I rarely take the time to do nothing and reflect. This is a good year for more of that.
I am on a mission for self-compassion.
You know how when you fly in an airplane, there is the safety warning before take-off? Passengers are instructed to put the oxygen mask on themselves first, then help others around them. Because if you pass out from lack of oxygen, you’re not helpful to anyone!
So, here is me putting the oxygen mask on myself first. Some of the changes I am making are professional and some are personal. But they are all things I have been wanting to do for a really long time but haven’t because I was thinking about others’ needs before my own.
Here are my new personal nurse self-care and self-compassion goals:
#1. Work two 12 hour shifts a week instead of three
This one is hard for me because it equates to a significant decrease in pay (and I really like money!). With two toddler age children, child care is our biggest expense (besides housing) and it’s not going away any time soon. But fortunately, we are in a position to afford it for the time being and I want to use the extra day off to spend more one-on-one time with my adorable babies.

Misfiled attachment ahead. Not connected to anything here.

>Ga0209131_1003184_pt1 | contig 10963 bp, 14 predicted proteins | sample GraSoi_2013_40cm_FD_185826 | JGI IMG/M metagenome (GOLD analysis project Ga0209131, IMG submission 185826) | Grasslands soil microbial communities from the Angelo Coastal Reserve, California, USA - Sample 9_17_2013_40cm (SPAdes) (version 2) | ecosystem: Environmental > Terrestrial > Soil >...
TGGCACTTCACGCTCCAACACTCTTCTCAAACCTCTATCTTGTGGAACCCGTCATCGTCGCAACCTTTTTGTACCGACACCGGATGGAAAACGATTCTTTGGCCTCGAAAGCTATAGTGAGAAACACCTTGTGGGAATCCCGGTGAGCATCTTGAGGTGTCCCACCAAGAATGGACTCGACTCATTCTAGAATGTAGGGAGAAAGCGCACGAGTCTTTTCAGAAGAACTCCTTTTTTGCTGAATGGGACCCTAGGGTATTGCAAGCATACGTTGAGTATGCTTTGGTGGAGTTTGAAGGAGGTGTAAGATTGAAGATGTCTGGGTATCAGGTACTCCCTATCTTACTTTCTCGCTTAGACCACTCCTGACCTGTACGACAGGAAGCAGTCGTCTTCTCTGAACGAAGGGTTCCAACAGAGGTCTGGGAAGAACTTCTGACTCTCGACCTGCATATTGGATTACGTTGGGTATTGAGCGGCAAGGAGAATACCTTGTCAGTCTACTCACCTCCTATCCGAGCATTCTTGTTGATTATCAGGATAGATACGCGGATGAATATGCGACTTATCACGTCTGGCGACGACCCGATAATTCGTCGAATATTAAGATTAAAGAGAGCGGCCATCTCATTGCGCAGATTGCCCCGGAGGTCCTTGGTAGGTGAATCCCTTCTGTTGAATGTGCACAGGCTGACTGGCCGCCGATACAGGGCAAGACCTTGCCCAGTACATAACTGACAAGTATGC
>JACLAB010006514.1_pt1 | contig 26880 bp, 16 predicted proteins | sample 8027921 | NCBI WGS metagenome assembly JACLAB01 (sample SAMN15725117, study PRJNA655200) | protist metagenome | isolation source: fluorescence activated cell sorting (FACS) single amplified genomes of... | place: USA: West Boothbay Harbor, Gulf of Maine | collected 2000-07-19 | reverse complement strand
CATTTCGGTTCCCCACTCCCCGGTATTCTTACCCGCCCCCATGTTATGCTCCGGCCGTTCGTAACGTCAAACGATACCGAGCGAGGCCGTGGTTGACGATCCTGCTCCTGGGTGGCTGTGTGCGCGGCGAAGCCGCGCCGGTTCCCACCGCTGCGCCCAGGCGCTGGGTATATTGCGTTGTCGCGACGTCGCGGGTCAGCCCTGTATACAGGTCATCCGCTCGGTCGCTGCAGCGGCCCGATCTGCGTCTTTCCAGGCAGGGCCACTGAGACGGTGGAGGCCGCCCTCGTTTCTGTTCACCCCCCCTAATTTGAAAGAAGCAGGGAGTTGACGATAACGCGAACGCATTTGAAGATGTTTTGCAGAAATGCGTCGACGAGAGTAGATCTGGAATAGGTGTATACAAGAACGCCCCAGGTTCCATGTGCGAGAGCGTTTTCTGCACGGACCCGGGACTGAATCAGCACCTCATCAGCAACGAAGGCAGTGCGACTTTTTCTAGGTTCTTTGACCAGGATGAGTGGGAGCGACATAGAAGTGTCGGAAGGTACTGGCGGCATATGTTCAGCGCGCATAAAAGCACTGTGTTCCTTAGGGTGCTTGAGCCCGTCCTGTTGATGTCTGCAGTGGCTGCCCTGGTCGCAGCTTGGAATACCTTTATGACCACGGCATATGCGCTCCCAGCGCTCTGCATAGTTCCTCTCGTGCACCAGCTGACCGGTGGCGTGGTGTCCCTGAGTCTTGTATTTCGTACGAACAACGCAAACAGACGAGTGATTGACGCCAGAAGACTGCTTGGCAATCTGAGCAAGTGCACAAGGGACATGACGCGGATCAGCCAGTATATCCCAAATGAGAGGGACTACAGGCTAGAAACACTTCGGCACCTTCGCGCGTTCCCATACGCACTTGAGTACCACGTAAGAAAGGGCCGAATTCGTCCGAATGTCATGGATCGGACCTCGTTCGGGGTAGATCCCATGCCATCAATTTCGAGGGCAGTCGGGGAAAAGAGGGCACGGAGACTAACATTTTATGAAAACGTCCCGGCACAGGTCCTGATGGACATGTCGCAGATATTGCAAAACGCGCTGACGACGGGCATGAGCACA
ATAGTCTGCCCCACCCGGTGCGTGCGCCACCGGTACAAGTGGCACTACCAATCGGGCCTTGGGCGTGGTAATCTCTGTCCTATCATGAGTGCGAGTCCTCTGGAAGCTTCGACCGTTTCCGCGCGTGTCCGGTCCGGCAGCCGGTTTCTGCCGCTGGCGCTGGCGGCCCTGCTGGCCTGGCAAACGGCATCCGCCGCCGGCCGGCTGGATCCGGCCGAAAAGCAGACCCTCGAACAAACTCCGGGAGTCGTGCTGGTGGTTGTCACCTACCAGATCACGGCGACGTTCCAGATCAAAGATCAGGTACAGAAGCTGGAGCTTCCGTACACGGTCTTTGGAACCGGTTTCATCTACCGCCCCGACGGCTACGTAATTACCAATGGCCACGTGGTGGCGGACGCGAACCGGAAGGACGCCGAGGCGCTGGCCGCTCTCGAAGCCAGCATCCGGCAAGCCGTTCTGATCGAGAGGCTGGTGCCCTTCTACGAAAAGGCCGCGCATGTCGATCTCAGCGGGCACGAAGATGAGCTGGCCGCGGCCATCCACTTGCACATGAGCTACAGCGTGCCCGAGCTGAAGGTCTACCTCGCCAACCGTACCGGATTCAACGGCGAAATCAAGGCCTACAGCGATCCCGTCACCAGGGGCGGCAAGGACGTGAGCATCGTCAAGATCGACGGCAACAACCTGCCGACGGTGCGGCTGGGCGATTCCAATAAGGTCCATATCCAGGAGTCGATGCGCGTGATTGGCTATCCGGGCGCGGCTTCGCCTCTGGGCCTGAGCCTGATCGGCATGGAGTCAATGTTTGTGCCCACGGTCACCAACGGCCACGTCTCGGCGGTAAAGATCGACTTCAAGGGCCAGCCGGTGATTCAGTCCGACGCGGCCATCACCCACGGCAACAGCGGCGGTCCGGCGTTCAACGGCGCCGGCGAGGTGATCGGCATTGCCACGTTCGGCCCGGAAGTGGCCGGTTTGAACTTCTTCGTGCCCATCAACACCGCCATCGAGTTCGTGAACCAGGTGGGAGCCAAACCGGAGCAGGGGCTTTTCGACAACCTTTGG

In addition, since most hospital shifts are 12 to 13 hours I don’t get to see my children at all on the days that I work. I am also staying away from working back-to-back shifts because I just don’t want to be away from my children for more than one day at a time.
#2. Work fewer holidays and as few weekends as possible
After I had children I really hated having to work on holidays. I have missed so many birthdays, Easters, 4th of Julys, Thanksgivings, Christmas and New Years to be working at the hospital. At some point, I started to resent missing that time with my family. Working on holidays is the norm for many nurses, and I expect to work some. But since I will be working a little less anyway this will also equate to working fewer holidays as well. The same goes for weekends.
Self Care for nurses is more important now than ever.
#3. Continue working per diem
There are a lot of benefits and drawbacks to being a per diem nurse. For example, I love that I can schedule myself to work on the exact days I WANT to work. However, it also means that if I am not needed then I get canceled at 0400 and then I don’t make any money for that day. And since I end up paying for a nanny regardless, that’s a double whammy.